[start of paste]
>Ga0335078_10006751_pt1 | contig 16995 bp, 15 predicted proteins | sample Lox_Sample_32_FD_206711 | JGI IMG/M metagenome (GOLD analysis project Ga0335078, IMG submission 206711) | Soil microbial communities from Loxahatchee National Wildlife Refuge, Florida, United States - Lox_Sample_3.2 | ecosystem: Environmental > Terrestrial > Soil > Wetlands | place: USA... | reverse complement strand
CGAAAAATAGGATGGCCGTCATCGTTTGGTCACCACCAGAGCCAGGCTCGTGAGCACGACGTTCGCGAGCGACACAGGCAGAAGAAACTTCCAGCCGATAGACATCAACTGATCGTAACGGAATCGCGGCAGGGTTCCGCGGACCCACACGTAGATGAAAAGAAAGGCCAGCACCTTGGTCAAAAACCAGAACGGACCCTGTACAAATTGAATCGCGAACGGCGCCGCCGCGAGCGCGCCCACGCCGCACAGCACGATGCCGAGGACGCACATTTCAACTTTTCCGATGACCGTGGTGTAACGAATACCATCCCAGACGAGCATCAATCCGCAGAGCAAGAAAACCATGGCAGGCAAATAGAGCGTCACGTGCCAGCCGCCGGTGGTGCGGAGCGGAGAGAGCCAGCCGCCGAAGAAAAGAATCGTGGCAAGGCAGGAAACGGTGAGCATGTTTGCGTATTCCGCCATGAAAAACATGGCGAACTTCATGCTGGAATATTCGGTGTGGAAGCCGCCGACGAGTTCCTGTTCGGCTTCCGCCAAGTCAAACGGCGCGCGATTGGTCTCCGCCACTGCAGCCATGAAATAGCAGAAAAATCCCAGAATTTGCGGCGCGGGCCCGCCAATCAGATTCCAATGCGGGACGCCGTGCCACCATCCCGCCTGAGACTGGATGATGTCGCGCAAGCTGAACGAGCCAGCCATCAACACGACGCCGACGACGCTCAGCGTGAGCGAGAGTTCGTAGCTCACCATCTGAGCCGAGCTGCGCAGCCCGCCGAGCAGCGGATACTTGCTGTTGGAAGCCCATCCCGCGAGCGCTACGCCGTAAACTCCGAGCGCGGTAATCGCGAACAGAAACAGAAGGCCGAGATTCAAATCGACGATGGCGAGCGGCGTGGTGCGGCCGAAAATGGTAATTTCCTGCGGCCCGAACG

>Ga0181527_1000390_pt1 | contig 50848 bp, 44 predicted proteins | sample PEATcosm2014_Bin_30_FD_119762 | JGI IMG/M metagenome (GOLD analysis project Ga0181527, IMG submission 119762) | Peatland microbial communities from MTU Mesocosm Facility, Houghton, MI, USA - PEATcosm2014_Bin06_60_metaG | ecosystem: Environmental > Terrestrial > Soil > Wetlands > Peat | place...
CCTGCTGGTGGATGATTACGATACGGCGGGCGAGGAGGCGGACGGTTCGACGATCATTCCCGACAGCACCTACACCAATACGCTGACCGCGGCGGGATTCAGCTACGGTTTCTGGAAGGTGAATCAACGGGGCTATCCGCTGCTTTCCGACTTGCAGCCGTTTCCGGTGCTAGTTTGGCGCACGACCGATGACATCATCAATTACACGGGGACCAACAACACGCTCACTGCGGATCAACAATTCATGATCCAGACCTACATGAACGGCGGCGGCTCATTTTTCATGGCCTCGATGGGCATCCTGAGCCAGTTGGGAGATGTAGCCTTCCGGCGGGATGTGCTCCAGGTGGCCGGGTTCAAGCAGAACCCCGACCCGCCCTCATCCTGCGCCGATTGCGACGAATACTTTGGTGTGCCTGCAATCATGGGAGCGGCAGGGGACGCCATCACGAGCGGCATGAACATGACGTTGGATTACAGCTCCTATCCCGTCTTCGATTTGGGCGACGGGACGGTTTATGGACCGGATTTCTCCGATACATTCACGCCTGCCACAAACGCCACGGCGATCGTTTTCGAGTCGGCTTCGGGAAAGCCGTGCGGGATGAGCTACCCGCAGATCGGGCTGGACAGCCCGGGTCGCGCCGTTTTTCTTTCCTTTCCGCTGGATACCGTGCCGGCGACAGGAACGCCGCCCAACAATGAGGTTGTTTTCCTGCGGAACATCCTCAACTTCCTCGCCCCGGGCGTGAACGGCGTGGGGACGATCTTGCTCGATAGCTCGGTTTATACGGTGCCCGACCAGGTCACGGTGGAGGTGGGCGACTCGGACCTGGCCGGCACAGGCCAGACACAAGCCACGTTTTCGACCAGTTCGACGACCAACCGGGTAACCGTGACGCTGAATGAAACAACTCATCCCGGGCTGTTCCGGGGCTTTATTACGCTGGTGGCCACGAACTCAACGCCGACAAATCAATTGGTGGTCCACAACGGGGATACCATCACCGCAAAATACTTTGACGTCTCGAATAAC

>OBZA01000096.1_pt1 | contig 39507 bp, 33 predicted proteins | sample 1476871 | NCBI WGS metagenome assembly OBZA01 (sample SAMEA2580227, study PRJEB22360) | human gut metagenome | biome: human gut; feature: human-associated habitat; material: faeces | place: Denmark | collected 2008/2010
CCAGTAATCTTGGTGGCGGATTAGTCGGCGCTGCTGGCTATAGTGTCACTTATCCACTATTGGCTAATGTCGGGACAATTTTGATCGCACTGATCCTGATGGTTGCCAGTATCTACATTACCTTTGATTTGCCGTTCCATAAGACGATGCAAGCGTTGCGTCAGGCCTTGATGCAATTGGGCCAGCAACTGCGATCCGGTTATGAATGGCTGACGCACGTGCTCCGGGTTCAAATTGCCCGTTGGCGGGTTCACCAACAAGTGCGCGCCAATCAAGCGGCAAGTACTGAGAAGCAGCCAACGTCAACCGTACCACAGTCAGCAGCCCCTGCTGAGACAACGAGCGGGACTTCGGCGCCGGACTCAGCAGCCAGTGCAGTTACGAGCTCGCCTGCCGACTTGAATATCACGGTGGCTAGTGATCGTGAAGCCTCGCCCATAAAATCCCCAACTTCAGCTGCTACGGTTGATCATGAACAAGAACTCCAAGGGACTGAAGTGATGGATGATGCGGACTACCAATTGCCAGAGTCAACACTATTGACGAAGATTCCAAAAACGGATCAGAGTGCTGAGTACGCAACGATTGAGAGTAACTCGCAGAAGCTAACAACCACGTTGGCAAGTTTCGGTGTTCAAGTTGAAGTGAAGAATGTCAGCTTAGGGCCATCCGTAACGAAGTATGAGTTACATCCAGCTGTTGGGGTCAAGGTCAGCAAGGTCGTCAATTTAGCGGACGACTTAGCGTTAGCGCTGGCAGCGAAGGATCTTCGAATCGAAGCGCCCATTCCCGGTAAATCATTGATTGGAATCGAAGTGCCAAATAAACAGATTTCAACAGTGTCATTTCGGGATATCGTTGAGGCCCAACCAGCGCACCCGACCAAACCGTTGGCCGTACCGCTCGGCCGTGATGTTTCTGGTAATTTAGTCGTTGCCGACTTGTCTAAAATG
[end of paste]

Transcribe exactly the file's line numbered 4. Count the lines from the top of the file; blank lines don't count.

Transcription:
CCTGCTGGTGGATGATTACGATACGGCGGGCGAGGAGGCGGACGGTTCGACGATCATTCCCGACAGCACCTACACCAATACGCTGACCGCGGCGGGATTCAGCTACGGTTTCTGGAAGGTGAATCAACGGGGCTATCCGCTGCTTTCCGACTTGCAGCCGTTTCCGGTGCTAGTTTGGCGCACGACCGATGACATCATCAATTACACGGGGACCAACAACACGCTCACTGCGGATCAACAATTCATGATCCAGACCTACATGAACGGCGGCGGCTCATTTTTCATGGCCTCGATGGGCATCCTGAGCCAGTTGGGAGATGTAGCCTTCCGGCGGGATGTGCTCCAGGTGGCCGGGTTCAAGCAGAACCCCGACCCGCCCTCATCCTGCGCCGATTGCGACGAATACTTTGGTGTGCCTGCAATCATGGGAGCGGCAGGGGACGCCATCACGAGCGGCATGAACATGACGTTGGATTACAGCTCCTATCCCGTCTTCGATTTGGGCGACGGGACGGTTTATGGACCGGATTTCTCCGATACATTCACGCCTGCCACAAACGCCACGGCGATCGTTTTCGAGTCGGCTTCGGGAAAGCCGTGCGGGATGAGCTACCCGCAGATCGGGCTGGACAGCCCGGGTCGCGCCGTTTTTCTTTCCTTTCCGCTGGATACCGTGCCGGCGACAGGAACGCCGCCCAACAATGAGGTTGTTTTCCTGCGGAACATCCTCAACTTCCTCGCCCCGGGCGTGAACGGCGTGGGGACGATCTTGCTCGATAGCTCGGTTTATACGGTGCCCGACCAGGTCACGGTGGAGGTGGGCGACTCGGACCTGGCCGGCACAGGCCAGACACAAGCCACGTTTTCGACCAGTTCGACGACCAACCGGGTAACCGTGACGCTGAATGAAACAACTCATCCCGGGCTGTTCCGGGGCTTTATTACGCTGGTGGCCACGAACTCAACGCCGACAAATCAATTGGTGGTCCACAACGGGGATACCATCACCGCAAAATACTTTGACGTCTCGAATAAC